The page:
My cuddly little carnivore


Chocolat the Literary Critic

Chocolat the Literary Critic

 

It must be the time of year – early summer – or the arrival of the South-Easter, or the phase of the moon – whatever it is, my cat Chocolat is filled with bloodlust and comes home almost daily, bringing me PRESENTS.  Those of you who work as Staff for Cats will know what I mean.

She comes trotting through the door and instead of her usual loud greeting, all I hear is a suspiciously muffled call. It’s muffled because she has a mouthful of bird, or small creature, usually alive, if not actively kicking.  Oh dear.  Not again. I leap up, but she’s a lot nippier than I am, and always dives under the bed with her latest prey.  If the little body is limp, I leave her to it, and close the bedroom door until she’s finished.  Urrggghh.

But if the creature is alive, kicking and bent on escape we then have a three-ringed circus: cat v.s. human and prey; prey v.s. human and cat; human v.s. cat.  I have recently caught small birds desperately trying to fly away and stunning themselves on the glass. It just depends who gets to them first – me or Chocolat.  Rescued birds don’t do well, I think it’s the shock that kills them. Mice are a better bet.  I rescued a charming yellow-striped Cape mouse last week, managed to catch him with my famous braai-tongs, and release him over the neighbour’s garden wall, with Chocolat watching angrily from the locked bedroom.

Those braai-tongs are wonderful: not only do they enable me to pick up small objects at floor level, they make an excellent rescue tool too.  Because they have a long handle I’m able to reach under tables, cupboards and into corners.  I even managed to rescue a lizard, lying on my bedside mat – lizards are the devil to catch, not only are they very quick but they shed their tails as a get-out-of-jail card, and usually all you’re left with is the discarded twitching tail while the lizard has hidden in an even more inaccessible corner.

Big grasshoppers are the worst, and Chocolat loves them – they’re so lively, and interesting and provide hours of fun. Major fun! For her, but not for me! By now I must be well on my way to Bodhisattva status due to my rescue work.

What fascinates me, is that Chocolat dines lavishly on high quality cat kibble, so she’s not hungry. She just enjoys the sport. Proof of which are the shrews.  She hauls them inside, leaves them under the bed and walks away; apparently cats won’t eat them because have a bitter taste. I ask myself : then why bother in the first place?  But I know the answer to the rhetorical question : cats are hardwired to hunt.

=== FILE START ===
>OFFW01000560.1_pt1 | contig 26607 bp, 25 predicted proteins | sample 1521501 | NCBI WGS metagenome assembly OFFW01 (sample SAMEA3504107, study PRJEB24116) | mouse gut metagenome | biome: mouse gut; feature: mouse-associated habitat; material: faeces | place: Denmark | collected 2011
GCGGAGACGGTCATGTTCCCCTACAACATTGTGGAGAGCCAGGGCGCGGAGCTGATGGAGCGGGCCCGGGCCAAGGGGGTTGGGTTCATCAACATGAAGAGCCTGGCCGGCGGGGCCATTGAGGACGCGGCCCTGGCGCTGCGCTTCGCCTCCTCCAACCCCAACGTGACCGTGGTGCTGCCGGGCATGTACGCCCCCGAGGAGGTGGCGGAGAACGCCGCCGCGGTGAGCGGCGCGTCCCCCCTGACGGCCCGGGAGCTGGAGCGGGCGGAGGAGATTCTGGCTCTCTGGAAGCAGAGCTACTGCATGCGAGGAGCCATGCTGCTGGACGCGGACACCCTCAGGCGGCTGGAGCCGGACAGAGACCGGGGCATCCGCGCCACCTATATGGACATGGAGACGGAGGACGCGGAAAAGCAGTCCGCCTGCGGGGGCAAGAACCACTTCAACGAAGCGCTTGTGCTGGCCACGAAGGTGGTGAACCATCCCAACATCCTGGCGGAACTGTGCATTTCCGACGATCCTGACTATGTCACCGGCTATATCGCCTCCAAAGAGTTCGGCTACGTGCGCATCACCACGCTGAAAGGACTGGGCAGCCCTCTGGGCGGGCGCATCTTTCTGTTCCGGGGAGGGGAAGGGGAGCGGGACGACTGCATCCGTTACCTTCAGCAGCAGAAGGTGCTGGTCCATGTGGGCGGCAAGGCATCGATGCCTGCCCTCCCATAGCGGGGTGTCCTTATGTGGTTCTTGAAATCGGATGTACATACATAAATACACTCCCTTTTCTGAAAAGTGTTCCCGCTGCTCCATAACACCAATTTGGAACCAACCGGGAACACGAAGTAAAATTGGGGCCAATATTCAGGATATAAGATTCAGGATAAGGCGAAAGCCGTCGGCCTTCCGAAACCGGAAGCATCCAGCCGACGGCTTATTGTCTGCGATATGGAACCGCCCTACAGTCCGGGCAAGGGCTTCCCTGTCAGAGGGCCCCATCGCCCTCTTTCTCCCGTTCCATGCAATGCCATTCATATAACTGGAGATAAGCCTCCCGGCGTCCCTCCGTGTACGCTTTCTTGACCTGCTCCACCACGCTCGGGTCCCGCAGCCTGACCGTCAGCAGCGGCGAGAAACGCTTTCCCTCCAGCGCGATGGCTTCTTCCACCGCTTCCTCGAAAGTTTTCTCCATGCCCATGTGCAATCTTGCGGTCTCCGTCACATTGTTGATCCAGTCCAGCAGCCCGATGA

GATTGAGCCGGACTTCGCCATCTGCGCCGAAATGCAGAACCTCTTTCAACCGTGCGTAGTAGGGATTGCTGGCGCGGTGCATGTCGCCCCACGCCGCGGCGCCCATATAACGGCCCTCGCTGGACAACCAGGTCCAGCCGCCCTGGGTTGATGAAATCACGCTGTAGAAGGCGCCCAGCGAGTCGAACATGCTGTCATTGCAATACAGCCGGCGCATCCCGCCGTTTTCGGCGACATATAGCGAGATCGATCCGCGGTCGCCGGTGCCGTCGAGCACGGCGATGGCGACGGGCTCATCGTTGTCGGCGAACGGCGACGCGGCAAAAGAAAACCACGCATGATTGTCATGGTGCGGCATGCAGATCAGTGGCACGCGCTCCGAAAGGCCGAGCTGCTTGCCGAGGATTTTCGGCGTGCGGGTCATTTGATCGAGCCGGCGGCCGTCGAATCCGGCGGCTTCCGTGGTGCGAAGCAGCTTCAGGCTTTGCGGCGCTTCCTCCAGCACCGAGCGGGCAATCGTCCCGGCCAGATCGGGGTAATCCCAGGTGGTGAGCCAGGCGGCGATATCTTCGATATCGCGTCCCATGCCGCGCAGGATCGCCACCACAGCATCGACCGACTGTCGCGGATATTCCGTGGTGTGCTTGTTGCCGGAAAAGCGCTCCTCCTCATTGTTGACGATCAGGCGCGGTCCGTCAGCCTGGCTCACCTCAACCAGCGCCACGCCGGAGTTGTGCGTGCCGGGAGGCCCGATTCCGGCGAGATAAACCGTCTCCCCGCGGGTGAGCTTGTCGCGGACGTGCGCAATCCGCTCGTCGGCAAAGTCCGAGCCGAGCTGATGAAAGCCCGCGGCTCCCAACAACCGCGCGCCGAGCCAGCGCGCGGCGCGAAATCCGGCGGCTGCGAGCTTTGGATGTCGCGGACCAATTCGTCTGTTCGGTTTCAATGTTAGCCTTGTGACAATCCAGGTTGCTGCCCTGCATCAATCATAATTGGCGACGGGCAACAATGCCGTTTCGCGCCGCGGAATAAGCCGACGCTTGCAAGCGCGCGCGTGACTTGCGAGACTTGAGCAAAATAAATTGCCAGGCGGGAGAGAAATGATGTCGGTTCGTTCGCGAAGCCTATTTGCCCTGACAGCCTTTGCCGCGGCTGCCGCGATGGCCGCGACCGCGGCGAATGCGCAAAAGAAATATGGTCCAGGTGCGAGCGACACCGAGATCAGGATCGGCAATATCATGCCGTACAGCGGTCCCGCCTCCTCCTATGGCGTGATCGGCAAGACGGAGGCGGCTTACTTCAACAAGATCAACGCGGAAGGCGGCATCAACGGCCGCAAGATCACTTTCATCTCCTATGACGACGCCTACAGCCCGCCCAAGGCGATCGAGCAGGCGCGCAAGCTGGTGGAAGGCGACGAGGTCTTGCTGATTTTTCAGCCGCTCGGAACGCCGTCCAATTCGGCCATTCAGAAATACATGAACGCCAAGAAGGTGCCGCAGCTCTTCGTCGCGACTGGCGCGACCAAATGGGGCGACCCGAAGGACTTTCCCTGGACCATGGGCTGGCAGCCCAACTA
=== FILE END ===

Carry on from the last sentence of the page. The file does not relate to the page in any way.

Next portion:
But what really gets my goat, is her attitude to proffered tasty titbits on a saucer, after my meals.  She will approach the saucer with more caution than a Bomb Squad Disposal member approaching suspect terrorist unexploded ordnance. Having established that the saucer and titbit might be edible, she then carefully sniffs and examines the food like a nervous guest at a Borgia banquet ….  and then has a cautious nibble. She might then condescend to eat the titbit. CATS!!!!  Sigh.

So basically I’m harbouring an efficient cold-blooded killer, dressed in a sleek brown fur coat, and disguising her true nature by playful winning ways.  Hmmmm.

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9 Comments

Filed under CHOCOLAT: MY CAT

9 responses to “My cuddly little carnivore

  1. This took me back to my childhood of rescuing creatures from our cats and reviving them in the warmer drawer of our oven. Those that survived got to go on a visit to school with me. Those that happened to die outside ended up under my pillow while I was sleeping as gifts from my Doberman, Zara! Yuk!

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  2. That is sooo well told, Alison! You had me in stitches here. Chocolat clearly rules your household. – As to the braai tongs, that’s an excellent tip, I had never considered them as rescue implements before!

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  3. Hilarious! You really understand that cat of yours!

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  4. Alma

    that is our chocolat

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  5. Your relationship with Choclate maybe a frustrated Joan de Arc syndrome. Be very careful if you visit a wild animal park and the same urge drives you to rush in and save an Impala being pounced on by a lioness.

    I enjoy reading your work

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